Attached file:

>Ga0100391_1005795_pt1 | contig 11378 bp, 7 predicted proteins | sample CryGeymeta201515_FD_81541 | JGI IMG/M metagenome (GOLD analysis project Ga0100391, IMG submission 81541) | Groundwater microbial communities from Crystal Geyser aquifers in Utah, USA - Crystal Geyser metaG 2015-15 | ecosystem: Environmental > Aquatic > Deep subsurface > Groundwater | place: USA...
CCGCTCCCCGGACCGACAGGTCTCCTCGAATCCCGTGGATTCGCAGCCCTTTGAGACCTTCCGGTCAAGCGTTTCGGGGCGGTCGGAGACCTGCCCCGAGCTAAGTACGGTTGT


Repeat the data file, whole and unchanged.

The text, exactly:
>Ga0100391_1005795_pt1 | contig 11378 bp, 7 predicted proteins | sample CryGeymeta201515_FD_81541 | JGI IMG/M metagenome (GOLD analysis project Ga0100391, IMG submission 81541) | Groundwater microbial communities from Crystal Geyser aquifers in Utah, USA - Crystal Geyser metaG 2015-15 | ecosystem: Environmental > Aquatic > Deep subsurface > Groundwater | place: USA...
CCGCTCCCCGGACCGACAGGTCTCCTCGAATCCCGTGGATTCGCAGCCCTTTGAGACCTTCCGGTCAAGCGTTTCGGGGCGGTCGGAGACCTGCCCCGAGCTAAGTACGGTTGT